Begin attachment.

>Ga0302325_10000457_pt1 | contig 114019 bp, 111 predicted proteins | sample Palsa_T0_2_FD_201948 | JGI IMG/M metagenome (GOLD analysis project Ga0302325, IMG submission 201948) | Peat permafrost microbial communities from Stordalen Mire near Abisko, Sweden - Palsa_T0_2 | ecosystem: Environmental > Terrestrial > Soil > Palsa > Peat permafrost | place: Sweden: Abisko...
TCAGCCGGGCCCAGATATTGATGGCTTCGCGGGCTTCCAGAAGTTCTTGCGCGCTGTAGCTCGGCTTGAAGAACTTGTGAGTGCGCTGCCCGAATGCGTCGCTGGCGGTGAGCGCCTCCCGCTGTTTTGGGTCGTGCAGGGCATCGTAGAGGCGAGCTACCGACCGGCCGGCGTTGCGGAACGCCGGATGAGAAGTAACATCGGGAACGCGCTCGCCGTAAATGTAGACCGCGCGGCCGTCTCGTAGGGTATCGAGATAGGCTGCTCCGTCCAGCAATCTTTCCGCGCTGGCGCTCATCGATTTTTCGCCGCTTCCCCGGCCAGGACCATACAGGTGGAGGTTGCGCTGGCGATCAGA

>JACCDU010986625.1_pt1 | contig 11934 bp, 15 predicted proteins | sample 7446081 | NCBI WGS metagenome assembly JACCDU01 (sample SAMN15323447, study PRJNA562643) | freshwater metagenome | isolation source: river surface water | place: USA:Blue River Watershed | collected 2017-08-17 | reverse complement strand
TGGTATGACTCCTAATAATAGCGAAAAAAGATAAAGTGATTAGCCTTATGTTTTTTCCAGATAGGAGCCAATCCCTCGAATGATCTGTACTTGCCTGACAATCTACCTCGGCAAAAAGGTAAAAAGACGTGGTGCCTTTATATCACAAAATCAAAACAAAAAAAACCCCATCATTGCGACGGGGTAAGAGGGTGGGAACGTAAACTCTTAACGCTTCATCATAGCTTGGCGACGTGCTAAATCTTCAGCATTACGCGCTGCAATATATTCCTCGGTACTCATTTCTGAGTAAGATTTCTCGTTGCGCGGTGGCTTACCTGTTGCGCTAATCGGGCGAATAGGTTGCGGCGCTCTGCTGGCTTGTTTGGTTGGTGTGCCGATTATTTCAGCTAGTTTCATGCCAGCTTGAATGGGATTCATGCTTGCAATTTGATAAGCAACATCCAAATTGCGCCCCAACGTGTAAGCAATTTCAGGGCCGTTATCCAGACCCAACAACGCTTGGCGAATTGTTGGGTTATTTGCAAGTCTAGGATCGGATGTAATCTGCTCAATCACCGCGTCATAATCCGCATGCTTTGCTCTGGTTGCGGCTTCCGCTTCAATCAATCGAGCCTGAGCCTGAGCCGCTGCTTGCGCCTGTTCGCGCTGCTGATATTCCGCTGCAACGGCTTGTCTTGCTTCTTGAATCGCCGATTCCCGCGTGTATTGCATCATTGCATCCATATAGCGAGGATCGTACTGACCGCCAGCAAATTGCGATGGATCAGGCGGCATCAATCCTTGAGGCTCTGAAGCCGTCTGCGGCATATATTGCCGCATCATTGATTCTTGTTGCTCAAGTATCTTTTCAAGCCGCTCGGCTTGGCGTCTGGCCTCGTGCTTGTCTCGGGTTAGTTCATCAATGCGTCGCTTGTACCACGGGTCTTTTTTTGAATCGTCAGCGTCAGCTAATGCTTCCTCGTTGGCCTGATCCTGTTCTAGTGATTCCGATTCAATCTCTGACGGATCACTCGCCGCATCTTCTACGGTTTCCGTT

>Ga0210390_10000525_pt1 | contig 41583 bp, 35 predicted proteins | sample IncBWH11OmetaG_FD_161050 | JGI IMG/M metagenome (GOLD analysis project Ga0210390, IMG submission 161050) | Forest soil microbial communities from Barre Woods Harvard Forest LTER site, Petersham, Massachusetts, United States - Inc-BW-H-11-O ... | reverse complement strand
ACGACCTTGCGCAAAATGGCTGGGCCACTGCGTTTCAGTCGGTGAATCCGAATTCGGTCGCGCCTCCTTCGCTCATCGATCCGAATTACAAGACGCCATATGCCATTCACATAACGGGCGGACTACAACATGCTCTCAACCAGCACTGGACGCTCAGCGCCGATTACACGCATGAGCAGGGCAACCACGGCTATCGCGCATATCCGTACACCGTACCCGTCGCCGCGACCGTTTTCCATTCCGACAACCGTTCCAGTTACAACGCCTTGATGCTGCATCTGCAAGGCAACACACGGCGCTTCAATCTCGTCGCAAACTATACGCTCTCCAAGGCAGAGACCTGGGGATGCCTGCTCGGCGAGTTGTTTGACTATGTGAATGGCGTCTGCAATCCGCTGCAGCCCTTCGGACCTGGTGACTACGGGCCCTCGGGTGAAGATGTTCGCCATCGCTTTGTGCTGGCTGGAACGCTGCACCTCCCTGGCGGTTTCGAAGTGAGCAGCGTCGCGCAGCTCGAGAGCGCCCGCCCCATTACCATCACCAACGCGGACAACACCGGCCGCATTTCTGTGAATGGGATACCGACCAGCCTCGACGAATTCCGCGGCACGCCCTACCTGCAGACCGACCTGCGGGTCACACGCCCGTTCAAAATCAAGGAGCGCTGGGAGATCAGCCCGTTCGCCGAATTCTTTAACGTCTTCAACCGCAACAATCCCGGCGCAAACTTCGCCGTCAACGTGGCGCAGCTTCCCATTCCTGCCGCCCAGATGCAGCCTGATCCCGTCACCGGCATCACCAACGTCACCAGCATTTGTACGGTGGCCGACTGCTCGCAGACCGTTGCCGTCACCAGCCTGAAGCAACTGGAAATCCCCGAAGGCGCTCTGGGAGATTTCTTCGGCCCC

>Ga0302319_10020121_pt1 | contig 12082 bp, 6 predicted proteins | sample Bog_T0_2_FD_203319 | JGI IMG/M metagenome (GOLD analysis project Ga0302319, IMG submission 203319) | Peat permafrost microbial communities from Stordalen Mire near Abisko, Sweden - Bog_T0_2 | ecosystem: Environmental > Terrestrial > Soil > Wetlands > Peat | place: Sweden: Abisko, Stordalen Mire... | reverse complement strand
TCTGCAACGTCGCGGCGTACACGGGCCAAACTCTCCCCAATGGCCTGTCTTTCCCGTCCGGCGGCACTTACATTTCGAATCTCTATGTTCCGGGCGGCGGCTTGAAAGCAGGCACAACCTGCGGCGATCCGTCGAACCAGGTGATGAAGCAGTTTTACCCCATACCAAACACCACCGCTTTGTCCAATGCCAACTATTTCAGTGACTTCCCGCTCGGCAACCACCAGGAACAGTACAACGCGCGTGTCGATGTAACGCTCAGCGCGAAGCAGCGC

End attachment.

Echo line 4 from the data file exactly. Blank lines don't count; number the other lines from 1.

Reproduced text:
TGGTATGACTCCTAATAATAGCGAAAAAAGATAAAGTGATTAGCCTTATGTTTTTTCCAGATAGGAGCCAATCCCTCGAATGATCTGTACTTGCCTGACAATCTACCTCGGCAAAAAGGTAAAAAGACGTGGTGCCTTTATATCACAAAATCAAAACAAAAAAAACCCCATCATTGCGACGGGGTAAGAGGGTGGGAACGTAAACTCTTAACGCTTCATCATAGCTTGGCGACGTGCTAAATCTTCAGCATTACGCGCTGCAATATATTCCTCGGTACTCATTTCTGAGTAAGATTTCTCGTTGCGCGGTGGCTTACCTGTTGCGCTAATCGGGCGAATAGGTTGCGGCGCTCTGCTGGCTTGTTTGGTTGGTGTGCCGATTATTTCAGCTAGTTTCATGCCAGCTTGAATGGGATTCATGCTTGCAATTTGATAAGCAACATCCAAATTGCGCCCCAACGTGTAAGCAATTTCAGGGCCGTTATCCAGACCCAACAACGCTTGGCGAATTGTTGGGTTATTTGCAAGTCTAGGATCGGATGTAATCTGCTCAATCACCGCGTCATAATCCGCATGCTTTGCTCTGGTTGCGGCTTCCGCTTCAATCAATCGAGCCTGAGCCTGAGCCGCTGCTTGCGCCTGTTCGCGCTGCTGATATTCCGCTGCAACGGCTTGTCTTGCTTCTTGAATCGCCGATTCCCGCGTGTATTGCATCATTGCATCCATATAGCGAGGATCGTACTGACCGCCAGCAAATTGCGATGGATCAGGCGGCATCAATCCTTGAGGCTCTGAAGCCGTCTGCGGCATATATTGCCGCATCATTGATTCTTGTTGCTCAAGTATCTTTTCAAGCCGCTCGGCTTGGCGTCTGGCCTCGTGCTTGTCTCGGGTTAGTTCATCAATGCGTCGCTTGTACCACGGGTCTTTTTTTGAATCGTCAGCGTCAGCTAATGCTTCCTCGTTGGCCTGATCCTGTTCTAGTGATTCCGATTCAATCTCTGACGGATCACTCGCCGCATCTTCTACGGTTTCCGTT